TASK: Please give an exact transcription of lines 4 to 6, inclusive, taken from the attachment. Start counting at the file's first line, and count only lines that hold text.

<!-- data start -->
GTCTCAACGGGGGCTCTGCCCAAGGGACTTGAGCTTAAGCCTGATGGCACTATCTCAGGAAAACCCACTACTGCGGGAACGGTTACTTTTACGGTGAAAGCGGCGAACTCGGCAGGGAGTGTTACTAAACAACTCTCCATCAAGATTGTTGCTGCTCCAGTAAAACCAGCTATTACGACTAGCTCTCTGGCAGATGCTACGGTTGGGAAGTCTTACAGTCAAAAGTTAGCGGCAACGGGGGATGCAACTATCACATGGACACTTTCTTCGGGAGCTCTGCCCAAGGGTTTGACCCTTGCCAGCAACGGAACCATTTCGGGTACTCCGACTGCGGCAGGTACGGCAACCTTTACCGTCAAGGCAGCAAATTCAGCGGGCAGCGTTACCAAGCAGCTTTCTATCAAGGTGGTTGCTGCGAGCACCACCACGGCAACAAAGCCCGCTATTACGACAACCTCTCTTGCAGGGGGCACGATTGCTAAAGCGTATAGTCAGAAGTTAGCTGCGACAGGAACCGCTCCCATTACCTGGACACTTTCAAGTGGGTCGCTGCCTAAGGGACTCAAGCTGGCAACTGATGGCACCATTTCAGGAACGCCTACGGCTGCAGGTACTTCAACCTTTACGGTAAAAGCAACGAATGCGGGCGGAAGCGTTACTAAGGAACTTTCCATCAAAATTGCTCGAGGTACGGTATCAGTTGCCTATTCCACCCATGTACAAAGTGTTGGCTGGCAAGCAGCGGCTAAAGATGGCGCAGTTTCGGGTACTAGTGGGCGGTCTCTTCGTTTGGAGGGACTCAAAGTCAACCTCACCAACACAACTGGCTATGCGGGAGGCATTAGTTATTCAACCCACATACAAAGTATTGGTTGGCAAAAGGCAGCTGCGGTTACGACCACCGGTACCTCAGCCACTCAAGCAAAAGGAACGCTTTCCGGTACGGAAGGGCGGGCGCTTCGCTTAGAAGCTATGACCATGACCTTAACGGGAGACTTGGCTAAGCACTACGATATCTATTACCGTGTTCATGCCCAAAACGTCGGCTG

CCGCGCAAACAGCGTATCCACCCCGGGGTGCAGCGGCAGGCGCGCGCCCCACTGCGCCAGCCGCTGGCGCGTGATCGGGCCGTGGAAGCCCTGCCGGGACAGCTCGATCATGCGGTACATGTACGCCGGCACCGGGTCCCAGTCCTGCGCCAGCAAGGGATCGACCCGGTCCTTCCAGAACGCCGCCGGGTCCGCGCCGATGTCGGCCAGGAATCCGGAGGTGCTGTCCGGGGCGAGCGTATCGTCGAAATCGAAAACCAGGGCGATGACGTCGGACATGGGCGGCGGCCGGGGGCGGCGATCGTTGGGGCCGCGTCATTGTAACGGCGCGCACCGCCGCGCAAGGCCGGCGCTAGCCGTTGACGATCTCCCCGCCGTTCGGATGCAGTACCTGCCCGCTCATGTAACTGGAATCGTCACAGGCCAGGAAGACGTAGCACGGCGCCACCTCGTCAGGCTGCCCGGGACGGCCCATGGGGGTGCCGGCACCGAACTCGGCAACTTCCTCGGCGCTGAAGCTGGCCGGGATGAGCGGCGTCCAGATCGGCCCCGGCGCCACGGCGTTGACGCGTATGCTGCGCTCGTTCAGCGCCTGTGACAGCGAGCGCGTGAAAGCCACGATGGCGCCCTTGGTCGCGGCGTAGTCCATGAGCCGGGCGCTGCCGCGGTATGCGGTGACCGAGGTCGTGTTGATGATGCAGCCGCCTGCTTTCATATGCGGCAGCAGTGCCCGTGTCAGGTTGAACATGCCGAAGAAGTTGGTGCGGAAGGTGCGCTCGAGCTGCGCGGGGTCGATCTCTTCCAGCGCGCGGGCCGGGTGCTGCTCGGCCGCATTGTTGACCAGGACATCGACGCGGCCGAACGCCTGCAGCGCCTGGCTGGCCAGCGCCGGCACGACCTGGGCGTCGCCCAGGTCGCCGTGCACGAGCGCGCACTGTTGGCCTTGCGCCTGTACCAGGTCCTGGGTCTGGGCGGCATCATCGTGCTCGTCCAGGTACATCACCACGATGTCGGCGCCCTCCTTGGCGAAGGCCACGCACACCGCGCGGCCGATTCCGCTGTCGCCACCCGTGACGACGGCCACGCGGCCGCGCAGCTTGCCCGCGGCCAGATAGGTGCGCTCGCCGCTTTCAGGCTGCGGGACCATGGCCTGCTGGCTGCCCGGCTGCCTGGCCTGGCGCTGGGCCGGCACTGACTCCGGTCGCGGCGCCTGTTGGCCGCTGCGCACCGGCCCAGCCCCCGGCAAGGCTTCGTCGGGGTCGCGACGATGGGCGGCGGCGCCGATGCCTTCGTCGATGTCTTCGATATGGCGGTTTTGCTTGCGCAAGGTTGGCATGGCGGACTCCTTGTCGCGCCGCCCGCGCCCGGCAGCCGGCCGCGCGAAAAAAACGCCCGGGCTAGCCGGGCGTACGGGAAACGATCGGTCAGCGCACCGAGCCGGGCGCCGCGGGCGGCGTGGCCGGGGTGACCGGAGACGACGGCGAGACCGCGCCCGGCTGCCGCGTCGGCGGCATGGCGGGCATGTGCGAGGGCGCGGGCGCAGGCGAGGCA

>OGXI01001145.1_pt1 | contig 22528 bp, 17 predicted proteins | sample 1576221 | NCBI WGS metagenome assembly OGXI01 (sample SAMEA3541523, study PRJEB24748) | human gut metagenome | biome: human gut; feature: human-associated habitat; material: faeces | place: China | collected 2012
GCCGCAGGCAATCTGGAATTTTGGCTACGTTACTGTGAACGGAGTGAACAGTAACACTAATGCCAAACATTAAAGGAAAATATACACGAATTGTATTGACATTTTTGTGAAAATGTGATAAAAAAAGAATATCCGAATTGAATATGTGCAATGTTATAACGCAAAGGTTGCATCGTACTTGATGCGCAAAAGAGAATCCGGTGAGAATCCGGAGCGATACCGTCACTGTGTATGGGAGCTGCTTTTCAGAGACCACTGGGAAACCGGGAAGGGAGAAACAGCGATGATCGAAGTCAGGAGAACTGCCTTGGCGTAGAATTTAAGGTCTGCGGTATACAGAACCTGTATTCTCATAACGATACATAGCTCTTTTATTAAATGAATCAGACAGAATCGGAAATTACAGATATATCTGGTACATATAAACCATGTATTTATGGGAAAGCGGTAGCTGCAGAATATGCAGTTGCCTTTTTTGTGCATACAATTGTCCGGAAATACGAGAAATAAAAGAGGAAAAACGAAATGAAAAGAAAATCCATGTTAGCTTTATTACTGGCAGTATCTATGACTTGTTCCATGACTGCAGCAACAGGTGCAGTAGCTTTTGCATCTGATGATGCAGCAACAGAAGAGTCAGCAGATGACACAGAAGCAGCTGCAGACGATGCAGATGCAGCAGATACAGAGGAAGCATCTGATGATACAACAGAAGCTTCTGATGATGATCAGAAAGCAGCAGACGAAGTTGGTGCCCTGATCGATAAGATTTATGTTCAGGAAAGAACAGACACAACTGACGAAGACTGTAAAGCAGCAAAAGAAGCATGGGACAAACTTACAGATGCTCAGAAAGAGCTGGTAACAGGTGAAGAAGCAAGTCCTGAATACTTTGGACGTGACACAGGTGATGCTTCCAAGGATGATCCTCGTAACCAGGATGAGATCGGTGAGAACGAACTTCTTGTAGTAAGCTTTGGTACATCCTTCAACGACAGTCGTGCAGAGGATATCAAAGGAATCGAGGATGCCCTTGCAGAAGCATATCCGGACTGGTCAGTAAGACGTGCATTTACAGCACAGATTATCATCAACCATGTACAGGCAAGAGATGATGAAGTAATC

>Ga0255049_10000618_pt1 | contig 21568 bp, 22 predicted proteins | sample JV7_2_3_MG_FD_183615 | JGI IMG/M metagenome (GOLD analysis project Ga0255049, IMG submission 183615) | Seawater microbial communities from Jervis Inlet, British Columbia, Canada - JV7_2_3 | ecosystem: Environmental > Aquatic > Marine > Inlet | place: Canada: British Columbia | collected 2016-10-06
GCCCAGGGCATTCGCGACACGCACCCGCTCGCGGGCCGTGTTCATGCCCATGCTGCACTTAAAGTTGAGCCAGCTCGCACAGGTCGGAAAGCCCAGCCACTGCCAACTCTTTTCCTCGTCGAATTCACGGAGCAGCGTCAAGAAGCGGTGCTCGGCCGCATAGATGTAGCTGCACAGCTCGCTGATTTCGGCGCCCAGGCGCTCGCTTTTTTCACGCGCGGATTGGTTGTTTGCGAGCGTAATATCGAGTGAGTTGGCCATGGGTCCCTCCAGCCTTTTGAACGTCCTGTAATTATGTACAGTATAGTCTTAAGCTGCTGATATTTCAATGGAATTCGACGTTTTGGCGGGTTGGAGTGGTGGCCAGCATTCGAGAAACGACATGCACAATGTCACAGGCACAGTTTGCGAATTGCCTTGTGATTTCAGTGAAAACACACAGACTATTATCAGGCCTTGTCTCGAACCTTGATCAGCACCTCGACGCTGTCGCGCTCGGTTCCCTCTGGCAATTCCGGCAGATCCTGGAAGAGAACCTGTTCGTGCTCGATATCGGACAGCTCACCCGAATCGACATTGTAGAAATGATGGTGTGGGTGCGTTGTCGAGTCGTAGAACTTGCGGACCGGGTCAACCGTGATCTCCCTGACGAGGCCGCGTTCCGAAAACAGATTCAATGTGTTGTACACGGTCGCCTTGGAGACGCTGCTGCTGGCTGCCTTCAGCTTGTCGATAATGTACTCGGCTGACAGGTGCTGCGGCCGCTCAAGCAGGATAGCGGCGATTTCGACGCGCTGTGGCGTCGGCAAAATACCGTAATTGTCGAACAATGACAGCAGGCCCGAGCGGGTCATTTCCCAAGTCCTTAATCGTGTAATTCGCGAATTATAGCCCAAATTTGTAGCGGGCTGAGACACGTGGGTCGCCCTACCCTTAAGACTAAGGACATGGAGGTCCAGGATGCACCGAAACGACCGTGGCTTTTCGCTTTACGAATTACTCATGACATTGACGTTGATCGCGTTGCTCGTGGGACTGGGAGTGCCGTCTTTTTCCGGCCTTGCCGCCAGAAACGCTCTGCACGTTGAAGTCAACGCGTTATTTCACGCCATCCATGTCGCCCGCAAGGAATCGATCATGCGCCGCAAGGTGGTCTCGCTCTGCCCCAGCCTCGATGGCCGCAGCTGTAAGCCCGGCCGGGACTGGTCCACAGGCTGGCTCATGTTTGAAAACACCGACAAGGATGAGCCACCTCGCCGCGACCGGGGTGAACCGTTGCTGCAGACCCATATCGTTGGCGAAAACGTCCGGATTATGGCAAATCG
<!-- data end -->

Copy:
GCCGCAGGCAATCTGGAATTTTGGCTACGTTACTGTGAACGGAGTGAACAGTAACACTAATGCCAAACATTAAAGGAAAATATACACGAATTGTATTGACATTTTTGTGAAAATGTGATAAAAAAAGAATATCCGAATTGAATATGTGCAATGTTATAACGCAAAGGTTGCATCGTACTTGATGCGCAAAAGAGAATCCGGTGAGAATCCGGAGCGATACCGTCACTGTGTATGGGAGCTGCTTTTCAGAGACCACTGGGAAACCGGGAAGGGAGAAACAGCGATGATCGAAGTCAGGAGAACTGCCTTGGCGTAGAATTTAAGGTCTGCGGTATACAGAACCTGTATTCTCATAACGATACATAGCTCTTTTATTAAATGAATCAGACAGAATCGGAAATTACAGATATATCTGGTACATATAAACCATGTATTTATGGGAAAGCGGTAGCTGCAGAATATGCAGTTGCCTTTTTTGTGCATACAATTGTCCGGAAATACGAGAAATAAAAGAGGAAAAACGAAATGAAAAGAAAATCCATGTTAGCTTTATTACTGGCAGTATCTATGACTTGTTCCATGACTGCAGCAACAGGTGCAGTAGCTTTTGCATCTGATGATGCAGCAACAGAAGAGTCAGCAGATGACACAGAAGCAGCTGCAGACGATGCAGATGCAGCAGATACAGAGGAAGCATCTGATGATACAACAGAAGCTTCTGATGATGATCAGAAAGCAGCAGACGAAGTTGGTGCCCTGATCGATAAGATTTATGTTCAGGAAAGAACAGACACAACTGACGAAGACTGTAAAGCAGCAAAAGAAGCATGGGACAAACTTACAGATGCTCAGAAAGAGCTGGTAACAGGTGAAGAAGCAAGTCCTGAATACTTTGGACGTGACACAGGTGATGCTTCCAAGGATGATCCTCGTAACCAGGATGAGATCGGTGAGAACGAACTTCTTGTAGTAAGCTTTGGTACATCCTTCAACGACAGTCGTGCAGAGGATATCAAAGGAATCGAGGATGCCCTTGCAGAAGCATATCCGGACTGGTCAGTAAGACGTGCATTTACAGCACAGATTATCATCAACCATGTACAGGCAAGAGATGATGAAGTAATC

>Ga0255049_10000618_pt1 | contig 21568 bp, 22 predicted proteins | sample JV7_2_3_MG_FD_183615 | JGI IMG/M metagenome (GOLD analysis project Ga0255049, IMG submission 183615) | Seawater microbial communities from Jervis Inlet, British Columbia, Canada - JV7_2_3 | ecosystem: Environmental > Aquatic > Marine > Inlet | place: Canada: British Columbia | collected 2016-10-06
GCCCAGGGCATTCGCGACACGCACCCGCTCGCGGGCCGTGTTCATGCCCATGCTGCACTTAAAGTTGAGCCAGCTCGCACAGGTCGGAAAGCCCAGCCACTGCCAACTCTTTTCCTCGTCGAATTCACGGAGCAGCGTCAAGAAGCGGTGCTCGGCCGCATAGATGTAGCTGCACAGCTCGCTGATTTCGGCGCCCAGGCGCTCGCTTTTTTCACGCGCGGATTGGTTGTTTGCGAGCGTAATATCGAGTGAGTTGGCCATGGGTCCCTCCAGCCTTTTGAACGTCCTGTAATTATGTACAGTATAGTCTTAAGCTGCTGATATTTCAATGGAATTCGACGTTTTGGCGGGTTGGAGTGGTGGCCAGCATTCGAGAAACGACATGCACAATGTCACAGGCACAGTTTGCGAATTGCCTTGTGATTTCAGTGAAAACACACAGACTATTATCAGGCCTTGTCTCGAACCTTGATCAGCACCTCGACGCTGTCGCGCTCGGTTCCCTCTGGCAATTCCGGCAGATCCTGGAAGAGAACCTGTTCGTGCTCGATATCGGACAGCTCACCCGAATCGACATTGTAGAAATGATGGTGTGGGTGCGTTGTCGAGTCGTAGAACTTGCGGACCGGGTCAACCGTGATCTCCCTGACGAGGCCGCGTTCCGAAAACAGATTCAATGTGTTGTACACGGTCGCCTTGGAGACGCTGCTGCTGGCTGCCTTCAGCTTGTCGATAATGTACTCGGCTGACAGGTGCTGCGGCCGCTCAAGCAGGATAGCGGCGATTTCGACGCGCTGTGGCGTCGGCAAAATACCGTAATTGTCGAACAATGACAGCAGGCCCGAGCGGGTCATTTCCCAAGTCCTTAATCGTGTAATTCGCGAATTATAGCCCAAATTTGTAGCGGGCTGAGACACGTGGGTCGCCCTACCCTTAAGACTAAGGACATGGAGGTCCAGGATGCACCGAAACGACCGTGGCTTTTCGCTTTACGAATTACTCATGACATTGACGTTGATCGCGTTGCTCGTGGGACTGGGAGTGCCGTCTTTTTCCGGCCTTGCCGCCAGAAACGCTCTGCACGTTGAAGTCAACGCGTTATTTCACGCCATCCATGTCGCCCGCAAGGAATCGATCATGCGCCGCAAGGTGGTCTCGCTCTGCCCCAGCCTCGATGGCCGCAGCTGTAAGCCCGGCCGGGACTGGTCCACAGGCTGGCTCATGTTTGAAAACACCGACAAGGATGAGCCACCTCGCCGCGACCGGGGTGAACCGTTGCTGCAGACCCATATCGTTGGCGAAAACGTCCGGATTATGGCAAATCG